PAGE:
The NOTCH intracellular domain is subject to ubiquitilation in the cell nucleus. Furin-protease prototeolytic processing and trafficking of NOTCH precursor protein to the cell membrane determine turnover and availability receptors. This, in turn, activates this signaling pathway. Altering glycosylation by Fringe family members of the Notch extracellulardomain may also affect efficiency of ligand binding.

As therapeutic agents for neurological diseases, such as Alzheimer’s disease and leukemia, inhibitors of NOTCH (particularly gamma secretase inhibitors) have been given a lot of attention. These agents could be used to treat or prevent obesity and metabolic syndrome. This would be a significant advance in medicine, public health, and medicine.

The citation or identification of any document within this application does not mean that it is admissible as prior art for the present invention.

The present invention relates to ways of treating or preventing obesity, metabolic disorder, or syndrome in patients by administering a therapeutically-effective amount of a compound which inhibits or modulates NOTCH signaling pathway. Applicants define metabolic syndrome as a modified 2005 National Cholesterol Education Program ATP III definition of 3 or more symptoms. These include: waist circumference?40 in men and?35 in women; blood pressure?130/85 mmHg, triglycerides.150 mg/dL, HDL cholesterol?40mg/dL for men, and 50 mg/dL for women. Glucose?100mg/dL. According to WHO criteria, applicants categorize their body mass index (BMI). BMI 25 kg/m2 = healthy weight, BMI 25-29.9kg/m2=overweight, and BMI?30 kg/m2=obese.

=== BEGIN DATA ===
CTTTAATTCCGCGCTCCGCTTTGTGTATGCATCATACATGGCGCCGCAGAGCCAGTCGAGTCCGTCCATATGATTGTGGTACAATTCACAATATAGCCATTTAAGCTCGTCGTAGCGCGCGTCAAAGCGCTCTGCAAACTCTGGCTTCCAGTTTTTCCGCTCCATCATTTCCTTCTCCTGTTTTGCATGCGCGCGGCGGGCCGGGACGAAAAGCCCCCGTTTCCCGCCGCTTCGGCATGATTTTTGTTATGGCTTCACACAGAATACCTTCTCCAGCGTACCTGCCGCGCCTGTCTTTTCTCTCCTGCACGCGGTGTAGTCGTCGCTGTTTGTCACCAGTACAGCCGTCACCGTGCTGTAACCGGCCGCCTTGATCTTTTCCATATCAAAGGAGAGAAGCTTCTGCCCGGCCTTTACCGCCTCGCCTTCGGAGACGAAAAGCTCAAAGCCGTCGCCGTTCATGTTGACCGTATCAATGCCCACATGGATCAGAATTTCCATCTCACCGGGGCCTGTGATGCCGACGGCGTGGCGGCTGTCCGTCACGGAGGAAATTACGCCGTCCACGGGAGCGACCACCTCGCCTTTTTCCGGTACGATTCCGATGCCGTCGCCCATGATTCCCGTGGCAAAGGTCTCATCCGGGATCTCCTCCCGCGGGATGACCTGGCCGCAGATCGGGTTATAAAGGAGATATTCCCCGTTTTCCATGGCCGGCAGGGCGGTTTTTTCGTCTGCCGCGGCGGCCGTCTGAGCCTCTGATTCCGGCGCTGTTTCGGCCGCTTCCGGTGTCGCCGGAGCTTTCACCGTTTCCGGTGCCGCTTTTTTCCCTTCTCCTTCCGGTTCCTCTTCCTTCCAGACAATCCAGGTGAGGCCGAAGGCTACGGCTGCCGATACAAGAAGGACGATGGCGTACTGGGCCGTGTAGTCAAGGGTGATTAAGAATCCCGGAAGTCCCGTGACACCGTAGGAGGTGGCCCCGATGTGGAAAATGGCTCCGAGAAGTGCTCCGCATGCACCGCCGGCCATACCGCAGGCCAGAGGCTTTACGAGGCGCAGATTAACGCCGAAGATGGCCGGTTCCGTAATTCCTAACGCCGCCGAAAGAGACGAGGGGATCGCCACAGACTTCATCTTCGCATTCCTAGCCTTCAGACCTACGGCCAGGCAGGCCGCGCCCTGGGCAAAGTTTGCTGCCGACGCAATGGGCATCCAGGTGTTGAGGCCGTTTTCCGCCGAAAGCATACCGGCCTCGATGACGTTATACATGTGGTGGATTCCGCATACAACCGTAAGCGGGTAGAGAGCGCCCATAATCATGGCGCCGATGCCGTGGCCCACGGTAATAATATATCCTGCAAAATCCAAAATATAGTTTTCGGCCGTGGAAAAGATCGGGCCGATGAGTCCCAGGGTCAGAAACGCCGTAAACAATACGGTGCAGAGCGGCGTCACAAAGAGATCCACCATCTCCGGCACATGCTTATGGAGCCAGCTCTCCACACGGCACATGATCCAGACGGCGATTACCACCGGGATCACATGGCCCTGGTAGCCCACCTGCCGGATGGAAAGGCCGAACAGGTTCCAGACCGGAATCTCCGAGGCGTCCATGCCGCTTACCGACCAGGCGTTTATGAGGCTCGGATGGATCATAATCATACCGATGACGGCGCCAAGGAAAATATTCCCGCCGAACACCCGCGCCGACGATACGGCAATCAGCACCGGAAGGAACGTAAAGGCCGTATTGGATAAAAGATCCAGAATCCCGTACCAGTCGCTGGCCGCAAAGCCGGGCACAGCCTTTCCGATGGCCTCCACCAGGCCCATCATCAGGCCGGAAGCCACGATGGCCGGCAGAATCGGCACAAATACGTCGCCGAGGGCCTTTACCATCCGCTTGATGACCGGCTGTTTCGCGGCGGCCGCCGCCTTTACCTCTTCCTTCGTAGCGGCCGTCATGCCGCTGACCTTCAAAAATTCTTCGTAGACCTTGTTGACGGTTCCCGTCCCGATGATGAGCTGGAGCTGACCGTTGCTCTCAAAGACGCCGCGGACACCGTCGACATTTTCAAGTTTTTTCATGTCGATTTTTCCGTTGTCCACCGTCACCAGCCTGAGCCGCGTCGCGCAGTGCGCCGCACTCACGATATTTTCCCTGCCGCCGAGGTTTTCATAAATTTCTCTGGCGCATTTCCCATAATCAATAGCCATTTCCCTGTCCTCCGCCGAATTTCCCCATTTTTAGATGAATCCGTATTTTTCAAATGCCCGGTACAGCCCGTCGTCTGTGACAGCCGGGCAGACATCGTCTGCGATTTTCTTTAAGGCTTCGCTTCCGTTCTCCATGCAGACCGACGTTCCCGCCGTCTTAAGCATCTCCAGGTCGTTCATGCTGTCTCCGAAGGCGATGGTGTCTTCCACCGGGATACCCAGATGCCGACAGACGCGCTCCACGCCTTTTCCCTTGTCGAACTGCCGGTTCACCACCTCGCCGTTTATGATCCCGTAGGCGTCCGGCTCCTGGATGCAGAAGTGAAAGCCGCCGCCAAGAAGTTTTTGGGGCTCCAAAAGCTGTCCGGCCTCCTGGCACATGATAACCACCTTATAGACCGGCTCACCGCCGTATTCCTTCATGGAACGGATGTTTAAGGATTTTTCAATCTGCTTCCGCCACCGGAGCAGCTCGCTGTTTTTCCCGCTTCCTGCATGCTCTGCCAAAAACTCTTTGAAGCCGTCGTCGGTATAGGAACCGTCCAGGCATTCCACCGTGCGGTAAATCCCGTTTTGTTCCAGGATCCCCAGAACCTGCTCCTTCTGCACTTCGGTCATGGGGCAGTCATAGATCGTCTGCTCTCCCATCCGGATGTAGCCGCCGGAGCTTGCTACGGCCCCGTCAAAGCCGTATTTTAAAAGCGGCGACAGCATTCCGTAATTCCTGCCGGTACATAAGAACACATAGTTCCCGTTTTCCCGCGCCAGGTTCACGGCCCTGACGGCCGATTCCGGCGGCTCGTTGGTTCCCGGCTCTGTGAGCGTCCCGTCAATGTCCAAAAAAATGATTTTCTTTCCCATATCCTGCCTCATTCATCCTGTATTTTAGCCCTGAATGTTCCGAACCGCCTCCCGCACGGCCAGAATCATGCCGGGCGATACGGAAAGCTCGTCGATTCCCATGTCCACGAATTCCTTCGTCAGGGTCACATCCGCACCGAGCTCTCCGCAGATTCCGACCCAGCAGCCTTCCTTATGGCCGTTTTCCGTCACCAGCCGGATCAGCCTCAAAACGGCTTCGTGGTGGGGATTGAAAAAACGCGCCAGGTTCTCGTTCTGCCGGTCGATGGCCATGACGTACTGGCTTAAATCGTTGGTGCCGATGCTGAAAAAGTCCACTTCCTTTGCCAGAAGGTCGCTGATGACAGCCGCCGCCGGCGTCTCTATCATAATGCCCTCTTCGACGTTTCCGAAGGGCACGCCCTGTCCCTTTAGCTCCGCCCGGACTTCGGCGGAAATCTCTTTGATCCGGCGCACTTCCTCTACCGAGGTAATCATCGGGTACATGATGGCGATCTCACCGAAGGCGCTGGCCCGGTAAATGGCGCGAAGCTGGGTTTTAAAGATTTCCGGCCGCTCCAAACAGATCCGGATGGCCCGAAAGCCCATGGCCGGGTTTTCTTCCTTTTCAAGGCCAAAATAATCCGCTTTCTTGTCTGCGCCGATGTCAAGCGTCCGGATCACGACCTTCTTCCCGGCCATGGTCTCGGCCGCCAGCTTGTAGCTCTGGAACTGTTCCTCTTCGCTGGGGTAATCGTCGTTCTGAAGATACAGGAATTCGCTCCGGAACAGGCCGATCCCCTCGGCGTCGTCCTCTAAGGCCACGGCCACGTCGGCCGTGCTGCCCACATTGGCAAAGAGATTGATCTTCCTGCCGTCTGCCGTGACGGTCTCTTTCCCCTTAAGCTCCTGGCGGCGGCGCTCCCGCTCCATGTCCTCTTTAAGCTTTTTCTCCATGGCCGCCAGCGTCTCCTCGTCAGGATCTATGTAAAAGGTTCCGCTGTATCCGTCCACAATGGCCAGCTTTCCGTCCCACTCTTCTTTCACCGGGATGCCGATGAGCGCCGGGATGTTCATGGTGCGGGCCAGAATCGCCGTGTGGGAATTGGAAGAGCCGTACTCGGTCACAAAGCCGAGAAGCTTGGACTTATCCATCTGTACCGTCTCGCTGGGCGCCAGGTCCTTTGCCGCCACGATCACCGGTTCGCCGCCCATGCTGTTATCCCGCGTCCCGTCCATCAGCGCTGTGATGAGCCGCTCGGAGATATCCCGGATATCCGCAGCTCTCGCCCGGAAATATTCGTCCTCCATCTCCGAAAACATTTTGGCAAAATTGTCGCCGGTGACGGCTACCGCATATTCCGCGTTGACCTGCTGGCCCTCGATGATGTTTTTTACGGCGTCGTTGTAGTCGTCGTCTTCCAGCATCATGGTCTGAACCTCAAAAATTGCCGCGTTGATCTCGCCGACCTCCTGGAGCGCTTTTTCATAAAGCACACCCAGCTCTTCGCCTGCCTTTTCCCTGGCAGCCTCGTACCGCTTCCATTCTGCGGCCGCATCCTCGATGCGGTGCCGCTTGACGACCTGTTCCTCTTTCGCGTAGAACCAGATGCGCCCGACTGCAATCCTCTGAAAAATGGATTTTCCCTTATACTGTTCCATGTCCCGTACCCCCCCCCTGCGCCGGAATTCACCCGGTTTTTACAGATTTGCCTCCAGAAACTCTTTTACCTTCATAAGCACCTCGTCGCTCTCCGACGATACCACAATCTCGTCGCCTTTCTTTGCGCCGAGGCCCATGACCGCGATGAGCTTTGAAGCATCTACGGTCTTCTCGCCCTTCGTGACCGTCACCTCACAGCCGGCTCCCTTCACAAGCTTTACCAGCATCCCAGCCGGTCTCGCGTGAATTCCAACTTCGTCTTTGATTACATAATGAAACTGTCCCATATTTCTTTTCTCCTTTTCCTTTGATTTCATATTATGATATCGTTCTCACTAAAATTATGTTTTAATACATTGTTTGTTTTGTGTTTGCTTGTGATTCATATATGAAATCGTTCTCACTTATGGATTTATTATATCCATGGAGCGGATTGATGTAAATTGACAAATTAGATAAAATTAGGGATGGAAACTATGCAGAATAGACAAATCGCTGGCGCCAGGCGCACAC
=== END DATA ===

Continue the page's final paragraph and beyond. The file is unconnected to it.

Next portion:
The term “therapeutically effective amount” is used herein. A sufficient amount of a NOTCH inhibit to reduce the body mass index (e.g., 30-36 months) of an obese person to below 30 kg/m2 (preferably below 25 kg/m2), or to increase the weight of an obese individual by at least 15% (and preferably 20, or 25%) The term metabolic syndrome may be used to refer to the amount of NOTCH inhibitor that can reduce or eliminate at least one of these symptoms. It should not be administered more than once per month (e.g., 12 to 36 months). A therapeutically effective dose may be defined as a sufficient amount of the inhibitor that is administered at regular intervals in order to decrease the risk of developing metabolic syndrome or becoming obese by at least 25%. Preferably, it will also reduce the likelihood of patients developing the condition. “Clinically similar” is a term that refers to patients who are clinically similar. The term “clinically similar” may be used to describe patients who aren’t obese and don’t have metabolic syndrome, or patients with similar (e.g. within 15%) NOTCH signaling activities.